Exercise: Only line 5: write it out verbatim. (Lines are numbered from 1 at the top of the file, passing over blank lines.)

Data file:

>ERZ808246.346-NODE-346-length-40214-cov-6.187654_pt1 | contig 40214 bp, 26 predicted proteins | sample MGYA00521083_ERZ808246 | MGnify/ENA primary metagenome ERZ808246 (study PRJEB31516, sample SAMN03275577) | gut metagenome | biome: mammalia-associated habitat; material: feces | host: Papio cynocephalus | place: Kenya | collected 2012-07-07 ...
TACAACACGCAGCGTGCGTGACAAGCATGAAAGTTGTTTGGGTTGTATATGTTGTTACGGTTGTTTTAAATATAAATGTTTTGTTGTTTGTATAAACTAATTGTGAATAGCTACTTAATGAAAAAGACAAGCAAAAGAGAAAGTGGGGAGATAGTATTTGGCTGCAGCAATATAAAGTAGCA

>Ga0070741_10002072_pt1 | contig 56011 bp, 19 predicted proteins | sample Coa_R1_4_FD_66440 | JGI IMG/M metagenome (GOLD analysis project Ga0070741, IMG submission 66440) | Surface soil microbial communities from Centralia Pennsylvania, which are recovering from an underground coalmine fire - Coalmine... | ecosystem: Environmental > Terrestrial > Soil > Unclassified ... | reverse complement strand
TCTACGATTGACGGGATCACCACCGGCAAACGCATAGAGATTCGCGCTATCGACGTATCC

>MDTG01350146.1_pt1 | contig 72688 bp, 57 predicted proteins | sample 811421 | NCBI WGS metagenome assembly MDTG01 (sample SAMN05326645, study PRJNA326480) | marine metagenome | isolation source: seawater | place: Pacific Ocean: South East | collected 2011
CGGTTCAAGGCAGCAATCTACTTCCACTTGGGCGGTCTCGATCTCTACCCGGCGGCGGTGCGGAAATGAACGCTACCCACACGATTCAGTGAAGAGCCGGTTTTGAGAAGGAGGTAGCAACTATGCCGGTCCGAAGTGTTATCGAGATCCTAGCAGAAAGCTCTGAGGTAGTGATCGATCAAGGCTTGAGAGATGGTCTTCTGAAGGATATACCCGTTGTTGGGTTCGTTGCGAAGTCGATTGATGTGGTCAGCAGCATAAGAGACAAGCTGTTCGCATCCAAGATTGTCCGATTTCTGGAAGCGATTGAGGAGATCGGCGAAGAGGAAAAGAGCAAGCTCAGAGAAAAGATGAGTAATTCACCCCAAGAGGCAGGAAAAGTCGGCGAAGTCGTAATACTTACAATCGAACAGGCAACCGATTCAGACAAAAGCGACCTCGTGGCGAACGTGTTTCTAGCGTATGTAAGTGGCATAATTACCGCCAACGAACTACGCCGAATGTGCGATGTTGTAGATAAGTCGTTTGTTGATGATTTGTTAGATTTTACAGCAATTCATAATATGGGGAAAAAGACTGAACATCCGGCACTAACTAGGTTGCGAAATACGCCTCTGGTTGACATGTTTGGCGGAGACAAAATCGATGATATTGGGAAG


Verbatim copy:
>MDTG01350146.1_pt1 | contig 72688 bp, 57 predicted proteins | sample 811421 | NCBI WGS metagenome assembly MDTG01 (sample SAMN05326645, study PRJNA326480) | marine metagenome | isolation source: seawater | place: Pacific Ocean: South East | collected 2011